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Notation: $X$ is a banach space, $X'$ is the dual space to $X$. When $V \subset X'$, we write $\ker V = \cap_{l \in V} \ker l$, and when $W \subset X$, we write $ann \; W = \{l \in X' \mid l(w) = 0 \text{ for all } w \in W \}$.

When $V$ is a finite-dimensional subspace of $X'$, it is well-known (at least to math.stackexchange, where it's been asked about 3,000 times) that $$ V = ann \; (\ker V) $$

My question: is this true when $V$ is a closed, finite CO-dimensional subspace? For me, this means that there is a complement $W \subset X'$ of finite dimension to $V$ in $W$, such that the splitting $X' = W \oplus V$ is topological.

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This is false.

Let $X$ be the Banach space $c^0$ of real sequences tending to zero. Let $\ell^1$ be the space of absolutely summable real sequences. We can identify $\ell^1$ with $X'$ via the isomorphism $x \to (y \to \sum_{i=1}^\infty x_iy_i)$.

Now let $\tau : \ell^1 \to \mathbb{R}$ be given by $\tau(x) = \sum_{i=1}^\infty x_i$. This is a continuous linear functional, so $V := \ker \tau$ is a closed subspace of $\ell^1$ of codimension $1$.

Let $e_i \in \ell^1$ be such that $(e_i)_j = \delta_{ij}$. Then $e_i - e_j \in V$ whenever $i \neq j$.

Suppose that $c \in \ker V$. Then $(e_i - e_j)(c) = c_i - c_j = 0$ whenever $i \neq j$, so $c$ must be a constant sequence. But $c_i \to 0$ as $i \to \infty$ so $c = 0$. Hence $\ker V = 0$ and $ann(\ker V) = X'$ properly contains $V$ because $e_1 \in X' \backslash V$.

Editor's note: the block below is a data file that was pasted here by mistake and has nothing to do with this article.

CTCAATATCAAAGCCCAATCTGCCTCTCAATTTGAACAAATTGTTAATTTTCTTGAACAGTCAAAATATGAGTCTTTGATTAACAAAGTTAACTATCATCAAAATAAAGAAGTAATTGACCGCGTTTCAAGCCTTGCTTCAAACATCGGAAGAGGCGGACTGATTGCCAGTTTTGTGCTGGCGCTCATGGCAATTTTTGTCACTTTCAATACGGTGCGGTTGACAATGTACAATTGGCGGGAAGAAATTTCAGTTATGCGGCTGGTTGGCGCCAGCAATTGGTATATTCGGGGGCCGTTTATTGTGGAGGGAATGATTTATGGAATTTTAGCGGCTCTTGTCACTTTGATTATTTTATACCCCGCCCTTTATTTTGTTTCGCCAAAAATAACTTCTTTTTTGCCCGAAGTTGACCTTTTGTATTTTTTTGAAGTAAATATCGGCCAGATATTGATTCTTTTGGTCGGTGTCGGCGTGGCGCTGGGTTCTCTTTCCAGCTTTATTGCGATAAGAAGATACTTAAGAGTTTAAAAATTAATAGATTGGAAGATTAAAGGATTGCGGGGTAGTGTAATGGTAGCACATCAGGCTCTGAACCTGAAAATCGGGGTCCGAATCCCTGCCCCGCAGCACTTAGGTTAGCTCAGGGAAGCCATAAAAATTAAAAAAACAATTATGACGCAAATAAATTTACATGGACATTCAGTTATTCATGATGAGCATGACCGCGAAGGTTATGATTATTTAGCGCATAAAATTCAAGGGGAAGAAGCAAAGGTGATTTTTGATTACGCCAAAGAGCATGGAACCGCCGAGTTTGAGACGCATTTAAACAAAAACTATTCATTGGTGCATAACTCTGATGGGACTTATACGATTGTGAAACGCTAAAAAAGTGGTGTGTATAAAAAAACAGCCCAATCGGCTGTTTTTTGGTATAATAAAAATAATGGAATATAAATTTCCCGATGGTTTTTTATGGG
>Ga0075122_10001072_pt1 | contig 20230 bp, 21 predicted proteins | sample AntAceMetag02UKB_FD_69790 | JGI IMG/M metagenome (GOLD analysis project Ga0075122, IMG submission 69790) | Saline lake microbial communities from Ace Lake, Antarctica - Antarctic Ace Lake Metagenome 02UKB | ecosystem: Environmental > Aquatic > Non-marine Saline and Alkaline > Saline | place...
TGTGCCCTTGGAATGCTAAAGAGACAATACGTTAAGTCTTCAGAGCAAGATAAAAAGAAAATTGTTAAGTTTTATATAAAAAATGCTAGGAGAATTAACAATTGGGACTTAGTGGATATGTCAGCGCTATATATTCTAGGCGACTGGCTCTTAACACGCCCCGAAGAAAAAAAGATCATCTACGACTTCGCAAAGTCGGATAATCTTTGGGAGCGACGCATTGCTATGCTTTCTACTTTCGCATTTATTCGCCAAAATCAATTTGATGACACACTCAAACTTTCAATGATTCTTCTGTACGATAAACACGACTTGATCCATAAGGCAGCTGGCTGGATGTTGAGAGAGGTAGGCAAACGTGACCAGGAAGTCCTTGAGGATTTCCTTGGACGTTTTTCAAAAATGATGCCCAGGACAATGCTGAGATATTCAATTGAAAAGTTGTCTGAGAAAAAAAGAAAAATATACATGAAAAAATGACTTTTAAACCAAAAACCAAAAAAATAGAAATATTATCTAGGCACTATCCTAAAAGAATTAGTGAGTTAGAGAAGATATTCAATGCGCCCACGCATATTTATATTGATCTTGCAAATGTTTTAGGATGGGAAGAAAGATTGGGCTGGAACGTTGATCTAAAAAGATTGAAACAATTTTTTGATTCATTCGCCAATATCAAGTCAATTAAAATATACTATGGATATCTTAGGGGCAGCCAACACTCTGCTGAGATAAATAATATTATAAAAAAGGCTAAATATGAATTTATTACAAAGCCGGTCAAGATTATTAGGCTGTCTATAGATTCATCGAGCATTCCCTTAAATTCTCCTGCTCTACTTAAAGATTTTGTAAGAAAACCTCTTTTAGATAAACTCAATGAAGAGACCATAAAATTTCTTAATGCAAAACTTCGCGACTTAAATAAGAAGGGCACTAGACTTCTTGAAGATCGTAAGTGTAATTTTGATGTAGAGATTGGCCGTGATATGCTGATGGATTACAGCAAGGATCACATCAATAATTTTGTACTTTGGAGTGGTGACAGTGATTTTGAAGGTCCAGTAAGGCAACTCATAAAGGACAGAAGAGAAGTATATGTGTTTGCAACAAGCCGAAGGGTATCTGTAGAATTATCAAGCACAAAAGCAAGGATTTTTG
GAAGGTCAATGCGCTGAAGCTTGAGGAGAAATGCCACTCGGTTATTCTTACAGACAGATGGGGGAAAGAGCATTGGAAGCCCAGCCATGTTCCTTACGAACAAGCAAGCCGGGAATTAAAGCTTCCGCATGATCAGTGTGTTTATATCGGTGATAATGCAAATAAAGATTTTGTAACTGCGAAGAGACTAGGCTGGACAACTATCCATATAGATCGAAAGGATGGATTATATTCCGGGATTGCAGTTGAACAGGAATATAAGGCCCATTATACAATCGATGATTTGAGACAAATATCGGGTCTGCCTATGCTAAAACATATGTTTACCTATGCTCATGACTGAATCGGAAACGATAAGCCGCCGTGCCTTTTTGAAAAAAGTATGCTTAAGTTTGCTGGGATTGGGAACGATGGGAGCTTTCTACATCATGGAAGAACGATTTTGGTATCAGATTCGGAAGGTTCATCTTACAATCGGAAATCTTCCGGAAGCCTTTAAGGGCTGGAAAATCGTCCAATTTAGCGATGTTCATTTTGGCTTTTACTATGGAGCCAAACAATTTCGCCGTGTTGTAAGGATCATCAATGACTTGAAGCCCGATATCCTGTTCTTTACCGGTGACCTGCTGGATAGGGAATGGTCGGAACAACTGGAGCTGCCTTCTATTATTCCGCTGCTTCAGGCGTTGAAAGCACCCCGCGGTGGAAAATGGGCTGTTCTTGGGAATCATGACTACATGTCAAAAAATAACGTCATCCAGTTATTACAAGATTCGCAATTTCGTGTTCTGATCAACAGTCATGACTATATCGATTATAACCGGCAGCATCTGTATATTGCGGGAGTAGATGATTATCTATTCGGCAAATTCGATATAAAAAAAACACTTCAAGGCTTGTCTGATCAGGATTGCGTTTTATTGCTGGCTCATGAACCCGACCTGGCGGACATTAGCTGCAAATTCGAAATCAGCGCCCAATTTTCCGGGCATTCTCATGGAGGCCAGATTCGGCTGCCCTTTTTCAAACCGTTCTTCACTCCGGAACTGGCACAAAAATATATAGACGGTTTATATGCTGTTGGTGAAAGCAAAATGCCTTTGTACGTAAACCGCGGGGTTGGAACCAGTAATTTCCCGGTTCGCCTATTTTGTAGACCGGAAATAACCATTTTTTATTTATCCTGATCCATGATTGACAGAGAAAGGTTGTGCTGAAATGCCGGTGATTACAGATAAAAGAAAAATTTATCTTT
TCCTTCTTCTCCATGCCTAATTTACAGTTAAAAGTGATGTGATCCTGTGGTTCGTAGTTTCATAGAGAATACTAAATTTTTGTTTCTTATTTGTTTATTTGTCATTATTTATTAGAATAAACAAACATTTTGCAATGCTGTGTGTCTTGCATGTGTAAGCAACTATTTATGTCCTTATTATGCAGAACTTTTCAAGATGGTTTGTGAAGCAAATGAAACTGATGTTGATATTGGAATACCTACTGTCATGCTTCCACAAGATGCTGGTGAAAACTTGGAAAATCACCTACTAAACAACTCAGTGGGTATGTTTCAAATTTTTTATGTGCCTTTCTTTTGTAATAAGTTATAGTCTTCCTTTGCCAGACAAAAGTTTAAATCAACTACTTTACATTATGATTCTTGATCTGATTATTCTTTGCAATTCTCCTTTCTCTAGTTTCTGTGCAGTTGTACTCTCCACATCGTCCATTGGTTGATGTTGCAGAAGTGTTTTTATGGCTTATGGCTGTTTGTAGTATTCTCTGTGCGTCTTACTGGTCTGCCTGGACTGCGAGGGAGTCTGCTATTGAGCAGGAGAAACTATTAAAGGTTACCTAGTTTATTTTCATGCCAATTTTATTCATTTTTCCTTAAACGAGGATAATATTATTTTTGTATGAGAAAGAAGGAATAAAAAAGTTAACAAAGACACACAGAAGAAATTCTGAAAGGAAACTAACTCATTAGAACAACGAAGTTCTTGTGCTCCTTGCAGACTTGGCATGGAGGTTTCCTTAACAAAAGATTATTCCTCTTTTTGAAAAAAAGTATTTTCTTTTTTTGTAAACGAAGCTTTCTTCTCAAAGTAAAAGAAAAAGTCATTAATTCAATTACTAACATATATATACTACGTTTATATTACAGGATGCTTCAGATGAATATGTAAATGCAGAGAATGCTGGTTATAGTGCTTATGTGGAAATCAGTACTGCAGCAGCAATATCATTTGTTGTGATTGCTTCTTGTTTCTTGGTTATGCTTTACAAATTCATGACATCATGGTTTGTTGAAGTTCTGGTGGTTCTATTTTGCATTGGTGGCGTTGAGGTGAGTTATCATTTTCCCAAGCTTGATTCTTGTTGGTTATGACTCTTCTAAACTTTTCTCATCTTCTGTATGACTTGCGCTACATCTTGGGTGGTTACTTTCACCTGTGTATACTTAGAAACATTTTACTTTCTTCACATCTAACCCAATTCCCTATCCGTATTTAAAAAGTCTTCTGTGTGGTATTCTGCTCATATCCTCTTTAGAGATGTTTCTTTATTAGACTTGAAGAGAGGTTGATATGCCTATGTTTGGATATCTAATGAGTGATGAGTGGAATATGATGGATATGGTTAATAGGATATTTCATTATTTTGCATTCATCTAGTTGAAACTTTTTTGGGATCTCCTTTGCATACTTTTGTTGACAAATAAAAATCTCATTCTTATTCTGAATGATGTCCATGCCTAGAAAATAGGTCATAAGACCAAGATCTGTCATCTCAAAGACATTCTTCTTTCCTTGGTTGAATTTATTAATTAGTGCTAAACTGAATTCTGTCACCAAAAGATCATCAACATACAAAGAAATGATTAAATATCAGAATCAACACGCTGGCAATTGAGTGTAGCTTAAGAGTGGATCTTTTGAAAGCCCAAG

You can show that the Banach space $X$ satisfies your condition precisely when it is reflexive, i.e. the canonical map $X \to (X')'$ is an isomorphism.

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  • $\begingroup$ @DanielFischer I made an error; this answer addresses my question on the nose. $\endgroup$ – A Blumenthal Jan 9 '14 at 22:26
  • $\begingroup$ @ABlumenthal Just saw the edit. $\endgroup$ – Daniel Fischer Jan 9 '14 at 22:26
  • $\begingroup$ @KonstantinArdakov When $X$ is reflexive, does the desired formula hold for any closed subspace? $\endgroup$ – A Blumenthal Jan 10 '14 at 21:53
  • $\begingroup$ @ABlumenthal Yes. You can use the Hahn-Banach theorem to find some $\theta \in X''$ such that $\theta(V)=0$ but $\theta$ is not zero on $ann \ker V$, and derive a contradiction if $X$ is reflexive. $\endgroup$ – Konstantin Ardakov Jan 10 '14 at 23:39

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